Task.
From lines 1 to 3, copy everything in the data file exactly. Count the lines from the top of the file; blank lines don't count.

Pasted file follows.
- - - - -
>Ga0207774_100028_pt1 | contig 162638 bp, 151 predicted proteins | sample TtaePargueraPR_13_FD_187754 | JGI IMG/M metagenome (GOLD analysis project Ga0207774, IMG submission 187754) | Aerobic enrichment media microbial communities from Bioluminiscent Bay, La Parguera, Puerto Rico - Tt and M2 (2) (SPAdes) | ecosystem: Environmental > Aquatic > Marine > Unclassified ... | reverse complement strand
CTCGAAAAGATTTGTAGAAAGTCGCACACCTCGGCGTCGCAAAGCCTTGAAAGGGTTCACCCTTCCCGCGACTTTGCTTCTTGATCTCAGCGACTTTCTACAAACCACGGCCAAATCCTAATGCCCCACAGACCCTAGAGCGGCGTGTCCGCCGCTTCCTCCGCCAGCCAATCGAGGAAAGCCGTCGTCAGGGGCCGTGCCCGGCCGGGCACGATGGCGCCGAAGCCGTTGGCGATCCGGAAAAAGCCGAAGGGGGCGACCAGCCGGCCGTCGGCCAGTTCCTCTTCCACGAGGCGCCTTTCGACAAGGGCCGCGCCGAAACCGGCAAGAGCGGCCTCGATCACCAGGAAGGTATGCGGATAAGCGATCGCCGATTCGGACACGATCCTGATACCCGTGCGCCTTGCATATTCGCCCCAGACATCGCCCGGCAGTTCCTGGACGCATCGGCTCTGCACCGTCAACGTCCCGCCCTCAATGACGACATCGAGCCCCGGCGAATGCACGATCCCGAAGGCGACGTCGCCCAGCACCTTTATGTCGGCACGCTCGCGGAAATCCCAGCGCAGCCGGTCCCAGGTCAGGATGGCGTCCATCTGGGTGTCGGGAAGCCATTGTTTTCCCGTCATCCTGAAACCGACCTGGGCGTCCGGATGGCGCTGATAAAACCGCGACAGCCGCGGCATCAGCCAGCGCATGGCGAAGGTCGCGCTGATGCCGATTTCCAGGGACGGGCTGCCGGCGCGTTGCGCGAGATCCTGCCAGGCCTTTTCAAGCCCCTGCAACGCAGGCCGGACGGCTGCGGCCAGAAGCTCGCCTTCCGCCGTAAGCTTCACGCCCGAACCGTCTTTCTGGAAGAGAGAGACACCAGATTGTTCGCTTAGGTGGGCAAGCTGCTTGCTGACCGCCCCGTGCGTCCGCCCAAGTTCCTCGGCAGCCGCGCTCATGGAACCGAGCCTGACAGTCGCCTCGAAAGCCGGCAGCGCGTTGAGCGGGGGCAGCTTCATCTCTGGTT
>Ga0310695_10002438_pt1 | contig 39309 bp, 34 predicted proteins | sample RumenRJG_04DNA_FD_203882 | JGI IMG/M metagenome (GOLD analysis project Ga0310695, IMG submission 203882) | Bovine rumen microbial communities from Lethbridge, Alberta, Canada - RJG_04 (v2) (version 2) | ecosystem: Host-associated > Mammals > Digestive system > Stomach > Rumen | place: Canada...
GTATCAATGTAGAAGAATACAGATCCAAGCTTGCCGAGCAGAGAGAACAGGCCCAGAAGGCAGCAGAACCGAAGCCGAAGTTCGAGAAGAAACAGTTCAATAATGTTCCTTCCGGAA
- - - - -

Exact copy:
>Ga0207774_100028_pt1 | contig 162638 bp, 151 predicted proteins | sample TtaePargueraPR_13_FD_187754 | JGI IMG/M metagenome (GOLD analysis project Ga0207774, IMG submission 187754) | Aerobic enrichment media microbial communities from Bioluminiscent Bay, La Parguera, Puerto Rico - Tt and M2 (2) (SPAdes) | ecosystem: Environmental > Aquatic > Marine > Unclassified ... | reverse complement strand
CTCGAAAAGATTTGTAGAAAGTCGCACACCTCGGCGTCGCAAAGCCTTGAAAGGGTTCACCCTTCCCGCGACTTTGCTTCTTGATCTCAGCGACTTTCTACAAACCACGGCCAAATCCTAATGCCCCACAGACCCTAGAGCGGCGTGTCCGCCGCTTCCTCCGCCAGCCAATCGAGGAAAGCCGTCGTCAGGGGCCGTGCCCGGCCGGGCACGATGGCGCCGAAGCCGTTGGCGATCCGGAAAAAGCCGAAGGGGGCGACCAGCCGGCCGTCGGCCAGTTCCTCTTCCACGAGGCGCCTTTCGACAAGGGCCGCGCCGAAACCGGCAAGAGCGGCCTCGATCACCAGGAAGGTATGCGGATAAGCGATCGCCGATTCGGACACGATCCTGATACCCGTGCGCCTTGCATATTCGCCCCAGACATCGCCCGGCAGTTCCTGGACGCATCGGCTCTGCACCGTCAACGTCCCGCCCTCAATGACGACATCGAGCCCCGGCGAATGCACGATCCCGAAGGCGACGTCGCCCAGCACCTTTATGTCGGCACGCTCGCGGAAATCCCAGCGCAGCCGGTCCCAGGTCAGGATGGCGTCCATCTGGGTGTCGGGAAGCCATTGTTTTCCCGTCATCCTGAAACCGACCTGGGCGTCCGGATGGCGCTGATAAAACCGCGACAGCCGCGGCATCAGCCAGCGCATGGCGAAGGTCGCGCTGATGCCGATTTCCAGGGACGGGCTGCCGGCGCGTTGCGCGAGATCCTGCCAGGCCTTTTCAAGCCCCTGCAACGCAGGCCGGACGGCTGCGGCCAGAAGCTCGCCTTCCGCCGTAAGCTTCACGCCCGAACCGTCTTTCTGGAAGAGAGAGACACCAGATTGTTCGCTTAGGTGGGCAAGCTGCTTGCTGACCGCCCCGTGCGTCCGCCCAAGTTCCTCGGCAGCCGCGCTCATGGAACCGAGCCTGACAGTCGCCTCGAAAGCCGGCAGCGCGTTGAGCGGGGGCAGCTTCATCTCTGGTT
>Ga0310695_10002438_pt1 | contig 39309 bp, 34 predicted proteins | sample RumenRJG_04DNA_FD_203882 | JGI IMG/M metagenome (GOLD analysis project Ga0310695, IMG submission 203882) | Bovine rumen microbial communities from Lethbridge, Alberta, Canada - RJG_04 (v2) (version 2) | ecosystem: Host-associated > Mammals > Digestive system > Stomach > Rumen | place: Canada...